Even though I can be quite content to work and create in my own little nest, I push myself to invest in a small number of show opportunities that resonate and offer a seed for growth. I’ve come to realize the exhibition process is an important part of my creative development even if I don’t always make the cut.

I’m attracted to exhibits that inspire me to take my visual language in different directions and I don’t mind letting a thought provoking exhibit theme drive the bus. It was after a deeper dive into my own thoughts on Craft that I surfaced with the inspiration for the show piece, Maker’s Mark. It draws it’s title from the British practice of stamping gold and silver work to denote who made it.


Maker’s Mark,  Diane Krys, 2015  The details in a piece of Craft work are richly embedded with the unique hand and story of it’s maker. This piece may look like a cloud of white texture punctuated with splashes of colour yet on closer inspection it’s a mosaic of individual characters, each one imprinted with a fragment of myself and my experiences.

A “call for entry” can also be a call for experimentation. This concept for this piece challenged me to work with a large number of multiples, 100 to be exact, and to build a flexible sculpture that allowed for different configurations.  Future explorations are percolating.

Since I do work quite independently exhibiting feels like taking a field trip complete with a party a.k.a. an artist’s reception where I can connect with other artists, friends, family and interested viewers.  Participating in a show creates a different kind of dialogue for me and my work.  I delight in those moments when this new context has me seeing things in a new light.

I’ll leave you with a few quotes from the show and a question…What does Craft mean to you?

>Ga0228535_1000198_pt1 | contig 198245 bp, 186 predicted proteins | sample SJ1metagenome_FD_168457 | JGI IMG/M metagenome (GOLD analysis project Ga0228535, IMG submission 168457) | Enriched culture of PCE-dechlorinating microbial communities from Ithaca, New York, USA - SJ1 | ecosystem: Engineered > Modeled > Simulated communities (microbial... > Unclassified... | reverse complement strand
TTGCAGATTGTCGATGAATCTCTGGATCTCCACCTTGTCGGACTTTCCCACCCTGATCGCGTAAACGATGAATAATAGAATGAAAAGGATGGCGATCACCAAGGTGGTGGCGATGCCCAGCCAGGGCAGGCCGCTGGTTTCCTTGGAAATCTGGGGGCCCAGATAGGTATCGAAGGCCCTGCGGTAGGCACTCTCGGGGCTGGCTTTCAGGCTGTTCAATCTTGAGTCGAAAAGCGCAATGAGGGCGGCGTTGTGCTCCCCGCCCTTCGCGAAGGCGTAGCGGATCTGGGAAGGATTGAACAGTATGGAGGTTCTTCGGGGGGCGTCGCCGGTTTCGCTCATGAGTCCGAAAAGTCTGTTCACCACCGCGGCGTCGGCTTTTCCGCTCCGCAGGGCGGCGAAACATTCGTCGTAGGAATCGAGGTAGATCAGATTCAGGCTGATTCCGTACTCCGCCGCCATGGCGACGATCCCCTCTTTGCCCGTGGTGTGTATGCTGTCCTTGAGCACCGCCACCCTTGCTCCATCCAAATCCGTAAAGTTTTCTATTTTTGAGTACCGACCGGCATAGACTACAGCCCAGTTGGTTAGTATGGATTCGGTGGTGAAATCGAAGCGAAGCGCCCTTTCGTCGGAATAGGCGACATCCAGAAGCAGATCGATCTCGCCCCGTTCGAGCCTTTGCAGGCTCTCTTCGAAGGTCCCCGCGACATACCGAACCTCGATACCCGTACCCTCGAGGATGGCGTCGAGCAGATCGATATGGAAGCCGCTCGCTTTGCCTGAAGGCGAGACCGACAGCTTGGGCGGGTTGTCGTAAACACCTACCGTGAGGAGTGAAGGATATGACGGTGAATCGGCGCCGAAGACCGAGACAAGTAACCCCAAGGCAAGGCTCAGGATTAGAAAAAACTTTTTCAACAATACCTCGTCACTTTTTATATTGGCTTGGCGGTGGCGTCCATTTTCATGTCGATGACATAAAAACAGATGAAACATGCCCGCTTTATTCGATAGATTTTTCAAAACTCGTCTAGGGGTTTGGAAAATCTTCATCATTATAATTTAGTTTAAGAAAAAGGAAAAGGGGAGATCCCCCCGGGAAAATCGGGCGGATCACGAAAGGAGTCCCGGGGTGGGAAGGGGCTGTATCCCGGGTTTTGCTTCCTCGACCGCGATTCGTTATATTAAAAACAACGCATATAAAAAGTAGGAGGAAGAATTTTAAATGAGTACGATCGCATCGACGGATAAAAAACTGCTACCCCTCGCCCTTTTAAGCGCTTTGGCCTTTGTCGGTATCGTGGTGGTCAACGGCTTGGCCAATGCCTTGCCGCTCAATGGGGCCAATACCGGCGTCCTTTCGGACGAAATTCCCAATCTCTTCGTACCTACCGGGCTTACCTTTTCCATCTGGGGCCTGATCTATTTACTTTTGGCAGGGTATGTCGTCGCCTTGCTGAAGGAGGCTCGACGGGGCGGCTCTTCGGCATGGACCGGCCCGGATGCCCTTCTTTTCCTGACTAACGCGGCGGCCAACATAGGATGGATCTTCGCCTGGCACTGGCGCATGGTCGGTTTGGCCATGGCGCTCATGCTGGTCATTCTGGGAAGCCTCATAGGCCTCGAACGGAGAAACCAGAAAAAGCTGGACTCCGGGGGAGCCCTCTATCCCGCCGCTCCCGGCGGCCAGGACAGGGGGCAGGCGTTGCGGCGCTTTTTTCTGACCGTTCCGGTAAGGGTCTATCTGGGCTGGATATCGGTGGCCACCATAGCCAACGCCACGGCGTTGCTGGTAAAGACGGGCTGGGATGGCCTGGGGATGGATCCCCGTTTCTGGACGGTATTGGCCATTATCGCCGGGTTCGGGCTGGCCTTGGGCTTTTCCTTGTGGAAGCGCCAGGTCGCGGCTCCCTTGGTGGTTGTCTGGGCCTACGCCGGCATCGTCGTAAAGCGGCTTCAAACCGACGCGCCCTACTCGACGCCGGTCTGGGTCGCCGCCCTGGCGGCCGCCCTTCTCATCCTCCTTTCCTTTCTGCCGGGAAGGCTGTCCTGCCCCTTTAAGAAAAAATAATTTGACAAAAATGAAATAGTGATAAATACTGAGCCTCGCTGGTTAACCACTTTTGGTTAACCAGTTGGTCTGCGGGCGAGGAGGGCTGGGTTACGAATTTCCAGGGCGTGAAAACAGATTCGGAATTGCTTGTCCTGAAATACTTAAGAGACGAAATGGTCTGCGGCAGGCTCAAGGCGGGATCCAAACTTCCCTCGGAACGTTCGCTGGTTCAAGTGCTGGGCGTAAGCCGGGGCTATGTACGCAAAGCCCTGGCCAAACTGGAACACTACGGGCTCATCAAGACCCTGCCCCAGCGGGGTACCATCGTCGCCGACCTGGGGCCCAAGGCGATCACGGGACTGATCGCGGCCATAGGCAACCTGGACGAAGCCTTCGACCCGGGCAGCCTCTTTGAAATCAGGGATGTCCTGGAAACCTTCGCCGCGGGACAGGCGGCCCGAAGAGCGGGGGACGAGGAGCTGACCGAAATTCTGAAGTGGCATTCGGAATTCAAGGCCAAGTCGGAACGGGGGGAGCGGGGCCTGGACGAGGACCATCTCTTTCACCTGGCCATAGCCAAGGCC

Related links:

Alberta Craft Council’s Language of Craft

Craft Year 2015

Thanks for stopping in- see you next month!

Diane Krys: Memory Lane

IMG_7669Thanks to a few big boxes of Christmas decorations we uncovered during my parents’ downsizing, I’ve been on a trip down memory lane. Growing up, Mum always decked the house to the hilt. She draped handmade Christmas blankets on every chair to keep us cosy. We had Christmas centre pieces, doorknob hangers, advent calendars, Christmas card holders, and festive linens galore. Dad, my sister and I were in charge of the tree. It was always real and no matter how carefully we chose it there was an inevitable weird, sparse side we didn’t discover until the tree was half way decorated. And then there were the boxes of bright, delicate glass ornaments; the kind with the hand painting and indented centres; they’re still my favourites. The final touch was the tinsel. Strand by strand we would place it. Occasionally, I may have tossed a small clump or two- I’ve never liked things too perfect! The tree was flanked by “giant” plush Santas; there was a time when I remember they seemed as tall as me. There were elves, little bottle brush trees and a Christmas village that I loved to set up in a cloud of angel hair. When this transformation took place the air also filled with the sweet, spicy smells of lots and lots of baking. Everyday in December it seemed like we would come home from school and be greeted by wire cooling racks full of the day’s bounty. As a teenager this magical setting had the power to enchant me out of the basement where I usually holed up and actually hang out in the living room. For all this evocative stuff what I mostly remember is how warm and loving our home felt. Not unlike a lot of families,there were difficult times yet Mum knew how to carve out this special time and space to acknowledge the meaning of the season and be grateful for each other. Whether that means a simple star, evergreen bough or a houseful of decorations to you, I think it’s important to do what we need to do to find the meaning amongst the chaos and bring those we love close. The smallest gesture can create the most loving moment. This afternoon, I’m taking a few of these markers from our Christmas’past and doing a little bit of decorating on my parents’ mantle in their new condo. These decorations have been boxed up for so many years I think it’s time they sprinkled some of that love again.